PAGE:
Refusal to issue Licence

Refusal based on results of interviews and observation of appellant; primary concern presence of stepfather during daycare hours; stepfather had sexually assaulted appellant when she was a child; appellant did not feel he was a danger to children.

Dismissed: March 1999; panel expressed several concerns regarding process such as conduct of suitability assessment, lack of contacting additional references, misrepresentation of facts in reports, conclusions regarding stepfather based on one interview, appellant given inadequate opportunity to demonstrate her abilities with children; even though suitability assessment process seriously flawed overriding concern was appellant’s inability to recognize the potential risk of having her step-father on the property while children present.

26. Early Childhood Education Certificate – Cranbrook

Refusal to issue Early Childhood Education Certificate

Requirements of Child Growth and Development component not met; Appellant requested that her Saskatchewan certificate be given equivalency with existing programs in BC; certificate evaluated by International Credential Evaluation Service (ICES); requirements met except for equivalency in Child Growth and Development; appellant submits requirement met through a combination of previously taken courses; Director’s sole consideration in granting equivalency was assessment from ICES; panel noted that specific course content required, observing and recording behaviour, was not a component of Child Growth and Development course and appellant had completed a course that included this

Adjourned: to allow parties to attempt negotiated settlement ; parties reached an agreement and respondent informed the panel that appellant would be issued a certificate forthwith; Panel recommended to Director of Licensing that if outside body used to assess equivalency then changes be made to Regulation and Policy to reflect this; also, if responsibility to evaluate is to be delegated then Licensing enter into formal agreement with agency (March 1999).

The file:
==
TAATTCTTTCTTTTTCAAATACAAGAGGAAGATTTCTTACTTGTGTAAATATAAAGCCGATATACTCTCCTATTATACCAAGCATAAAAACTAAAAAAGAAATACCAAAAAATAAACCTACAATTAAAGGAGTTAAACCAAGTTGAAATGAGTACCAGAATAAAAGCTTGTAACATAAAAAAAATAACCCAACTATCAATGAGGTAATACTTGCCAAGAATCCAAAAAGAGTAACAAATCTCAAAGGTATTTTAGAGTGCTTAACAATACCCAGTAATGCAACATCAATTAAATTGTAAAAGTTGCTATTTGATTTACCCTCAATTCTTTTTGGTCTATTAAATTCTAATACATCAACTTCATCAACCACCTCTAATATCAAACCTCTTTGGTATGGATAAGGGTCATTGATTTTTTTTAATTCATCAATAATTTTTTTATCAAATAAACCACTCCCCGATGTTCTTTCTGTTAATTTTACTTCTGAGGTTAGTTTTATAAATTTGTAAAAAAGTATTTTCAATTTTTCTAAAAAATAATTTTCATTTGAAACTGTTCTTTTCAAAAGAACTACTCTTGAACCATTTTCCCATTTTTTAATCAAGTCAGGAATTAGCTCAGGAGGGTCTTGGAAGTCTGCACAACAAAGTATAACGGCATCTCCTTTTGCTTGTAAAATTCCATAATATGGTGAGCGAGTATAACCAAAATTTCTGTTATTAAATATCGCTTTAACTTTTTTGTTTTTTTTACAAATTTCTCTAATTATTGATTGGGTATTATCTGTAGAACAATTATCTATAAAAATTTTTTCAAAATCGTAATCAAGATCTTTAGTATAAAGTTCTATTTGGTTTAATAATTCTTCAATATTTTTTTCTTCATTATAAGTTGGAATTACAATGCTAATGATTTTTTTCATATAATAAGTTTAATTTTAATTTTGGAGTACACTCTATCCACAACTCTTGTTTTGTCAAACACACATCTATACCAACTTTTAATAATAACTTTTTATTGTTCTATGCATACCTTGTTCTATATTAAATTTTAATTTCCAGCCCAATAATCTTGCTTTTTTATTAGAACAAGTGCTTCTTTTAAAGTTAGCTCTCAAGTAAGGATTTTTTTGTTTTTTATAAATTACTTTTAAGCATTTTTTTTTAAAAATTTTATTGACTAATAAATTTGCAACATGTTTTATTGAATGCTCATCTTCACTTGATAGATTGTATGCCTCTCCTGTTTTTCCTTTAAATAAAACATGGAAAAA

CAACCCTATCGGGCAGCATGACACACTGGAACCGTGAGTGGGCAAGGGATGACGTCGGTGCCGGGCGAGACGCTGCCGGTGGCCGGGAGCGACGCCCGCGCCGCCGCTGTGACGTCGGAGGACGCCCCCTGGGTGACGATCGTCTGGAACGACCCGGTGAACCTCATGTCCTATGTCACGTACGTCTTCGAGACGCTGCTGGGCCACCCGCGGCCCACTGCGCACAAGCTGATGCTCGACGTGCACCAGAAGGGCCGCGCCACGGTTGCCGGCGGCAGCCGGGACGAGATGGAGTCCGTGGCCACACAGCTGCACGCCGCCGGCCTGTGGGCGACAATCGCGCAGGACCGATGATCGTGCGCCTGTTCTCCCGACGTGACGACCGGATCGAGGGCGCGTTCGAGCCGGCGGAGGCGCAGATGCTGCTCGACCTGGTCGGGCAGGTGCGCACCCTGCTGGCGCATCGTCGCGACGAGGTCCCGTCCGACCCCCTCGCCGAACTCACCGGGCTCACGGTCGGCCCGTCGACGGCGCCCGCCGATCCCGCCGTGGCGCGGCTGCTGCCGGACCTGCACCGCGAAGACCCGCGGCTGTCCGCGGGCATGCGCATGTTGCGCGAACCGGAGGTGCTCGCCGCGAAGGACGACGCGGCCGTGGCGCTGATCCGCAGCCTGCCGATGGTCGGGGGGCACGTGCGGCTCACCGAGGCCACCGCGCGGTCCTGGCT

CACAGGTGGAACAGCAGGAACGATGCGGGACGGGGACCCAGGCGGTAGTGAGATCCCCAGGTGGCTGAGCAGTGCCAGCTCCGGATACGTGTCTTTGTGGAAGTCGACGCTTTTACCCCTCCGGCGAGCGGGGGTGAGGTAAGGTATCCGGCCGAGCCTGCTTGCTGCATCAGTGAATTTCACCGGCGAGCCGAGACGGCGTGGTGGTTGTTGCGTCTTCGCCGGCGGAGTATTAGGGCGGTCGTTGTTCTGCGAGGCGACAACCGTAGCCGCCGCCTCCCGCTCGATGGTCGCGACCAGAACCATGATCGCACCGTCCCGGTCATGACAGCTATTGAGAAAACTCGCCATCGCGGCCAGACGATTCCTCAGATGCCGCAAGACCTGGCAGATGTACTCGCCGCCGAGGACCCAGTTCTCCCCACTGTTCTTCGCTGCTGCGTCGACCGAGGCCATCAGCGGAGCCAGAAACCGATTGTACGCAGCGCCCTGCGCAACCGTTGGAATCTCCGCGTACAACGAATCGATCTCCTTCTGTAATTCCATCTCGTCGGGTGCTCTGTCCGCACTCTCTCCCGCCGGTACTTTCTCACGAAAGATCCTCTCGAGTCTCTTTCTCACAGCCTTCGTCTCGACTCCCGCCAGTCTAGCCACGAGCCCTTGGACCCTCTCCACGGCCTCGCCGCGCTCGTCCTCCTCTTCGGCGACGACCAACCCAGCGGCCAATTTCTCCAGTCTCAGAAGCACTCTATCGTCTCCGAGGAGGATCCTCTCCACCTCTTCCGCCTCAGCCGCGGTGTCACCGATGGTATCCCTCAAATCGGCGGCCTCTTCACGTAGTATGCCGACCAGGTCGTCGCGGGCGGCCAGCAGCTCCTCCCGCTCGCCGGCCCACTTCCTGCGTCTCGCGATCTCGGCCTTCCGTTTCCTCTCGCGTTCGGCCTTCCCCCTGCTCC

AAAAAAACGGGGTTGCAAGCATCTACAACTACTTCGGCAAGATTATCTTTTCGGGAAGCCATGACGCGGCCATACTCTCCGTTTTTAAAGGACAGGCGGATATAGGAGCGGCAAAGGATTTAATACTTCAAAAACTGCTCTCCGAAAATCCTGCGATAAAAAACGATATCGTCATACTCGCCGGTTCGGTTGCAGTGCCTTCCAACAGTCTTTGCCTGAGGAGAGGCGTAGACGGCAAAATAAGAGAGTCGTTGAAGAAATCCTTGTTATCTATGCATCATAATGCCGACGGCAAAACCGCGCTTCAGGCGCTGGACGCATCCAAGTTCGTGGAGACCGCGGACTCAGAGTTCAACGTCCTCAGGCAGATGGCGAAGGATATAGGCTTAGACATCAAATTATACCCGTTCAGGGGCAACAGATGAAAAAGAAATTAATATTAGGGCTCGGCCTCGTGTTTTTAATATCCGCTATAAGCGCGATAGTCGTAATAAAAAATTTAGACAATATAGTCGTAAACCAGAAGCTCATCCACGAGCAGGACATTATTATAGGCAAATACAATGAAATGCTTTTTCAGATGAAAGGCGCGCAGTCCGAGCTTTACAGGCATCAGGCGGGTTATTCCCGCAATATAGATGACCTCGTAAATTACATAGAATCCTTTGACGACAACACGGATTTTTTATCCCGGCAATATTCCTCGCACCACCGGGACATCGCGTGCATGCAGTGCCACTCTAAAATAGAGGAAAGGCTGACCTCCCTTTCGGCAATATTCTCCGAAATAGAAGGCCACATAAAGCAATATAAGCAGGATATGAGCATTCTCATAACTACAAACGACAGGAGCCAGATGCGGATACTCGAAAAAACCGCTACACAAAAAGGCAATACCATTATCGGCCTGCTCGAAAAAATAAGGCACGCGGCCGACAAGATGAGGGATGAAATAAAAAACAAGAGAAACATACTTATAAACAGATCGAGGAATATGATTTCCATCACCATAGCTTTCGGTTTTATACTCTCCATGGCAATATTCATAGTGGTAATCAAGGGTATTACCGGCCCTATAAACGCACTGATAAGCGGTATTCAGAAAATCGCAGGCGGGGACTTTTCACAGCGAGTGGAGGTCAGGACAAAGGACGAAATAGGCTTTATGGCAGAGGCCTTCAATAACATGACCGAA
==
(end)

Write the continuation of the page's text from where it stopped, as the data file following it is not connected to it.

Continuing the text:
27. Child Care Certificates

This decision is included in the binder of decisions although it is a decision of the Provincial Child Care Facilities Licensing Board, the predecessor of the Community Care Facility Appeal Board (since March 1993). The mandate of the previous Board was to regulate childcare facilities and to ensure the safety and well being of children in those facilities. Its regulatory function also included the issuance and cancellation of licenses and certificates.

This decision resulted from the consideration of several reports to the Board from the Medical Health Officer for the City of Vancouver in which he recommended that the Child Care Certificates issued to Mr. Magness be cancelled. The recommendations were based on a series of allegations against Mr. Magness of physical and sexual abuse of young children in his care. The Board, after considering all the circumstances of the case, cancelled his certificates.

28.Intermediate Care Facility – Nanaimo

Refusal to issue licence

Intermediate Care Facility; Insufficient demonstration of ability or willingness to comply with Act and Regulation; continual state of non-compliance and failure to meet deadlines over the interim permit year;

Dismissed: January 2000; decision reasonable given the evidence of non-compliance.

29. Family Day Care – Nanaimo

Cancellation of licence

Incident of child being injured triggered review of facility; history of non-compliance over 7 year period; supervision, record keeping, smoking in facility, cleanliness.

Dismissed: April 2000; infractions numerous; not willing to maintain standards; type of children may require higher standard; issue of new evidence discussed.

30. Family Day Care – New Westminster

Refusal to grant interim permit or licence

History includes operation of two previous facilities; operating without licence, discipline; staff qualifications; does not have skills, temperament .

Dismissed: July 2000; ongoing pattern of failing to meet the minimum requirements of Act and Reg; issue of new evidence discussed.

31. Pre-school – Victoria

Refusal to grant exemption from Regulation 15(2.1)